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Pressure put on CTA to improve service for handicapped riders

May 19, 2009 – Disabled advocates pressured the Chicago Transit Authority president on Monday for more accountability and transparency with its service and maintenance of accessibility-related equipment.

The board meeting was a first time CTA President Richard L. Rodriguez met with the Americans with Disabilities Act (ADA) Advisory Committee since his appointment two months ago. He fielded questions from board members and advocates in the audience about problems documented in a ChicagoTalks investigation published last week.

“There have been a lot of issues over the years where CTA has fallen short of what should be really high standards for making its services accessible,” said Kevin Irvine, ADA advisory chairman.

Over a two-week period, a team of students from Columbia College Chicago found that 41 percent of the CTA’s stations designated as fully accessible were in fact not. And several of those stops remained inaccessible weeks later on subsequent visits. The team also reviewed the roughly 2,000 ADA-related complaints filed against the CTA over the last five years, finding repeated problems with bus lifts, rude CTA employees and guide dogs not being allowed to accompany their disabled owners, among other things.

Irvine said the committee wants to see from CTA’s leadership that accessibility is “critically important” and “shared vision of what accessibility means.”

Rodriguez, a former commissioner of the Chicago Department of Aviation, spoke about his experience with ensuring accessibility at Chicago’s airports and said his commitment to dealing with disability related-issues hasn’t changed, “not one bit.”

Acknowledging the budget woes facing the CTA, Irvine said there are many issues, such as stop announcements by train operators, correctly updated elevator status boards, and equipment repair status, that CTA could resolve at no cost.

“These are small examples that add up to a lot and that really affect people with disabilities when they are out there trying to buy passes, riding on the ‘L’, riding the buses and things like that,” said Irvine. “I think that some of it is common sense, some of it is getting people information.”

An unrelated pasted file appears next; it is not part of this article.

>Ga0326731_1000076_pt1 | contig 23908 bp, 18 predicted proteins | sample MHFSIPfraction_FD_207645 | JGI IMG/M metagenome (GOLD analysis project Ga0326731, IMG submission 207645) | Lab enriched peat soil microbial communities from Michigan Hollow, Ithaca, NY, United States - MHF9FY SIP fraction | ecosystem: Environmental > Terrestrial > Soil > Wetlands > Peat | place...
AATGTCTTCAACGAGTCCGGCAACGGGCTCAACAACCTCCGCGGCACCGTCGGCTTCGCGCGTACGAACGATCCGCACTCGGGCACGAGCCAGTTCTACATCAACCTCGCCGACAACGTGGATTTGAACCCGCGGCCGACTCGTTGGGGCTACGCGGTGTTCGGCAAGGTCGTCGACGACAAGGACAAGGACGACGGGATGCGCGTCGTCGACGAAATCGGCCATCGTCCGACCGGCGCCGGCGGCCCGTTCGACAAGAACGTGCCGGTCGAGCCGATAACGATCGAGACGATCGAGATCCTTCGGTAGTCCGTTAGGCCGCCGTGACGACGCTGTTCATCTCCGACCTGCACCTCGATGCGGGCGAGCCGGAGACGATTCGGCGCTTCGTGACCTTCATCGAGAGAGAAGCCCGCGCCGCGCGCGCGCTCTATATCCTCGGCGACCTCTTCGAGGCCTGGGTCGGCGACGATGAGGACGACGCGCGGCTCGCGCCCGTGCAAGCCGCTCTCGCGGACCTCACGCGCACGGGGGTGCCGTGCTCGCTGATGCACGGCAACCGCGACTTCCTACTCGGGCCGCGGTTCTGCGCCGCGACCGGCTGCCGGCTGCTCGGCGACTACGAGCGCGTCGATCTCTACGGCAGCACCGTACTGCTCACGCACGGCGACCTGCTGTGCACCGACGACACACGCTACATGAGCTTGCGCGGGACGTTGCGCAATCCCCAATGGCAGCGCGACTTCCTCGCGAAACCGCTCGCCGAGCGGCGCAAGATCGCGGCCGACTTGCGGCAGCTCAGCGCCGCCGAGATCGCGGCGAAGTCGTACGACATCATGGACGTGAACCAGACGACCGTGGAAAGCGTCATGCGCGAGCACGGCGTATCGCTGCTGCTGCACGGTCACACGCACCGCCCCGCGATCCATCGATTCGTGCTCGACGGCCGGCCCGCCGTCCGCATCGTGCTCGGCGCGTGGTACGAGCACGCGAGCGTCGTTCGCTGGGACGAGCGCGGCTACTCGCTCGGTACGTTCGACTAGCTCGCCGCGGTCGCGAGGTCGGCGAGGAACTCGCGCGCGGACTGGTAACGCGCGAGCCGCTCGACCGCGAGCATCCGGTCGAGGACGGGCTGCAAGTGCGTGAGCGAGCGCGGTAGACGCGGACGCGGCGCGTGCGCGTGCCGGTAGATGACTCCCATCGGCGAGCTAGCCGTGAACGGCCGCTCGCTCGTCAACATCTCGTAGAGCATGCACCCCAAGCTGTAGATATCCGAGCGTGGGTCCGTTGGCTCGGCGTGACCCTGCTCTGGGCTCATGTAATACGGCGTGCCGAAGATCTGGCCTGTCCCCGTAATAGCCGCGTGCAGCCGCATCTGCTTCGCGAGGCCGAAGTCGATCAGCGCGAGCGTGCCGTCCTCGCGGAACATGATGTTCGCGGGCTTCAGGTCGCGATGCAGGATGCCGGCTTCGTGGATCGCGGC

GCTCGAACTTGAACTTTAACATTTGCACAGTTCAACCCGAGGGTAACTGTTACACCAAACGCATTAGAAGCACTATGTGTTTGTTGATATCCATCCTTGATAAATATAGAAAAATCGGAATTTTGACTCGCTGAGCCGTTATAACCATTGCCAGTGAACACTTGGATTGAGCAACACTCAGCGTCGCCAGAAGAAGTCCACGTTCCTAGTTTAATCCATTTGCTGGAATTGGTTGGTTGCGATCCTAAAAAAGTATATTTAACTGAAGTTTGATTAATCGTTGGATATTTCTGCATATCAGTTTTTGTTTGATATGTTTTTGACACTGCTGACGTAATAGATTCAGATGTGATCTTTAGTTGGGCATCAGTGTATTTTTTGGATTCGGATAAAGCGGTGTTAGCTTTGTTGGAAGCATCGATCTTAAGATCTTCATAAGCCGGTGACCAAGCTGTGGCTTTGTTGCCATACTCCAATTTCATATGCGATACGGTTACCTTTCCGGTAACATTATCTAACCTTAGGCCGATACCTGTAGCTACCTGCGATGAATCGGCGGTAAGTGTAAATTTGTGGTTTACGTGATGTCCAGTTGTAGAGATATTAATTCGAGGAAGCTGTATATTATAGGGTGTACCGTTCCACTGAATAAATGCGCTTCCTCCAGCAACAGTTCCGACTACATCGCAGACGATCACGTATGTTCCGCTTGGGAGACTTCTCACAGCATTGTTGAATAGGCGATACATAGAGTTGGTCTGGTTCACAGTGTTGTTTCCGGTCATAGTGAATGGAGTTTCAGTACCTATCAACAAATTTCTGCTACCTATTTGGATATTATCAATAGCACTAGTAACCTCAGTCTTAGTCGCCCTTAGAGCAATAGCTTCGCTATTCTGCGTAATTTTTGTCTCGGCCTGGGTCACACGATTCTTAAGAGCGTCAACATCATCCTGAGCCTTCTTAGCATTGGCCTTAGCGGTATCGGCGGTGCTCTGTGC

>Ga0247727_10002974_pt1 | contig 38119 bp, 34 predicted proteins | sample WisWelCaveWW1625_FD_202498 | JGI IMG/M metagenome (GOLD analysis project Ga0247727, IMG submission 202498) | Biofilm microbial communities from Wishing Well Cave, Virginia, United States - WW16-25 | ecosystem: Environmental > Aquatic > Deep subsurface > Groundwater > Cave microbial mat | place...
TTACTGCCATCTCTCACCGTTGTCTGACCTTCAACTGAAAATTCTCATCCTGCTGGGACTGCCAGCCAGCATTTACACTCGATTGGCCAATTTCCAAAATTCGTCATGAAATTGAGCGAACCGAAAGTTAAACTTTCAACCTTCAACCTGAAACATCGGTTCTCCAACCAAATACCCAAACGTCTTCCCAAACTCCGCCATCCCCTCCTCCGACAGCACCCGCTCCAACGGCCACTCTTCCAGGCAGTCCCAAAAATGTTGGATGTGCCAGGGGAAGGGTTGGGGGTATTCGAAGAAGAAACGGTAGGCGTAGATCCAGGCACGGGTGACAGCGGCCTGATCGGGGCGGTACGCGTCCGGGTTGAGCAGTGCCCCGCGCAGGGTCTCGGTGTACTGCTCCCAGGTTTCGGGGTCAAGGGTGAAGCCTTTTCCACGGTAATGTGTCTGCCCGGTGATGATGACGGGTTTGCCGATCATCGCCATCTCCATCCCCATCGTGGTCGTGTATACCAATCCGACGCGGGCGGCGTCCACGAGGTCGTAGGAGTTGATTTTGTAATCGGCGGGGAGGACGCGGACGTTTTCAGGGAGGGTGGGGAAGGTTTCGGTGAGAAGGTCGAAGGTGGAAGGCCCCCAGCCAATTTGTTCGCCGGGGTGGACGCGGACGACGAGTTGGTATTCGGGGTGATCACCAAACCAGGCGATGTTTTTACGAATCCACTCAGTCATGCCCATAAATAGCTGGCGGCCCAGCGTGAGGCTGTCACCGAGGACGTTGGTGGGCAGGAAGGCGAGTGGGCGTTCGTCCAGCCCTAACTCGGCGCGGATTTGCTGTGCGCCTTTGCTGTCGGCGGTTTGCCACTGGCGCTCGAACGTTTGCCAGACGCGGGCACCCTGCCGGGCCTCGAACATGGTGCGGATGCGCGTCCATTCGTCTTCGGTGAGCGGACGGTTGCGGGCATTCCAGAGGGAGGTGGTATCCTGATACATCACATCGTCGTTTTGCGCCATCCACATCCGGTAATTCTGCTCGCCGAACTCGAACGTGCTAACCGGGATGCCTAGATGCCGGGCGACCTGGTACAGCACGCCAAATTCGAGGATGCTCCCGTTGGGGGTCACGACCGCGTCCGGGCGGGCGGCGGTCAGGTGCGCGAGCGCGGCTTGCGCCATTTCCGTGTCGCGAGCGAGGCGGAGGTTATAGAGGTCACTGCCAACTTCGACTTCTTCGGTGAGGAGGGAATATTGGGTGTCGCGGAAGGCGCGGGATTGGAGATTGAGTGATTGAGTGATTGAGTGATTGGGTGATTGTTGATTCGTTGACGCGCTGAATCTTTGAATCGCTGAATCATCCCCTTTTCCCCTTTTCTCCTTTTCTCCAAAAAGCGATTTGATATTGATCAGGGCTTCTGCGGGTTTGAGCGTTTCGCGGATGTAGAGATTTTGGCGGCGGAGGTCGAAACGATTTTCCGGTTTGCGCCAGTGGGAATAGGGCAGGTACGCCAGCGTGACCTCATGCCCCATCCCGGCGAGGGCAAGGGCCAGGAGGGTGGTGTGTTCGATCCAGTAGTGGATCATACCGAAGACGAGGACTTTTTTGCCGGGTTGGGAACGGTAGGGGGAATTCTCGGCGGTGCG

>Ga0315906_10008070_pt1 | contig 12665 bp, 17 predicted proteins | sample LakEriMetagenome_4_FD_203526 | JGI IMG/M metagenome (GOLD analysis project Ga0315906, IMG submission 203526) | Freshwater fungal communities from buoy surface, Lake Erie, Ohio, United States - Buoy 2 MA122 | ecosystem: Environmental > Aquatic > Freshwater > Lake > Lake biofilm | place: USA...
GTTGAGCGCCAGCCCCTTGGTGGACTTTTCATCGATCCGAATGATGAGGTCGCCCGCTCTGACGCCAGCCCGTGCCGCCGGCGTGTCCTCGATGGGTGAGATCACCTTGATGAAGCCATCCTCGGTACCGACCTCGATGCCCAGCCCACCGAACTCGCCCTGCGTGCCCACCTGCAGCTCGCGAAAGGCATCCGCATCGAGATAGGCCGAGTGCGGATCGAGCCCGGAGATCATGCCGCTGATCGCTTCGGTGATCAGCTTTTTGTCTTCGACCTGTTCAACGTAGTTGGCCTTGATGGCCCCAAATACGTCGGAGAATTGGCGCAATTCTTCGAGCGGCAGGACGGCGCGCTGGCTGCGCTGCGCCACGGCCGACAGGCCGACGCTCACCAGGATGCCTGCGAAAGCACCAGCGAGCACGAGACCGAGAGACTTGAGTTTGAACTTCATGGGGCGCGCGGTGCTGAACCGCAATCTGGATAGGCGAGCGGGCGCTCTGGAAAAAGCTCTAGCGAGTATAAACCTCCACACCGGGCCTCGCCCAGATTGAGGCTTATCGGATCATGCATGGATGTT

Rodriguez said the CTA tracks performance of its 134 elevators and in twice-weekly staff meetings statistics are provided on the status of working and malfunctioning elevators.

But budget and time constraints limit repair time.

Last week, the CTA announced it was dealing with a $155 million shortfall this year, which will delay upgrades to some of the 56 train stations that are not accessible.

“Given the resources, both human resources and material resources that we have,” said Rodriguez, “are we able to fix an elevator in what the public would define as a reasonable period of time at this point? What is a reasonable period of time?”

Rodriguez offered an apology for “any inadequate service,” but it was the behavior of CTA employees that several committee members and people in the audience, pushed the new president to address. They urged him to improve the way employees interact with customers as well as do more training and be more responsive to complaints.

Rodriguez said it is a “management issue” if employees are not notifying the CTA of malfunctions and other issues. But he said he didn’t want to create a “gotcha” environment amongst his employees when asked to implement system that would monitor their performance.

According to an internal monthly performance management report, elevators were in service 98.1 percent of the time from Jan. 1 through March 31, 2009, while 93 ADA-related complaints were filed. Twenty-eight percent were related to elevators, 25 percent involved buses failing to stop for disabled customers and 20 percent had to do with general ADA compliance. Twenty-seven percent were related to other and rude operators.

Henry T. Chandler, Jr., a member of both the CTA board and the Access Living board, said he has “serious trouble” with the mass transit system’s compliance but is hopeful Rodriguez will familiarize himself with the access-related issues and improve the system.

“I think if they look at the process that was in place during the last compliance period (2000 lawsuit), and take some cues from that,” said Chandler. “I think the desire is there on his [Rodriguez] part and CTA’s part, in general.”

Chandler believes ADA-related issues fell “to the wayside” due to past capital funding woes and state political turmoil in recent years.

Irvine said after the meeting that customers need to be able to access internal CTA information about faulty equipments and know the reasons why the breakdowns are occurring. Such transparency would send a better message to both its able and disabled customers.

“And if there’s no explanation for why it’s not working people just assume that CTA doesn’t care, ” said Irvine.

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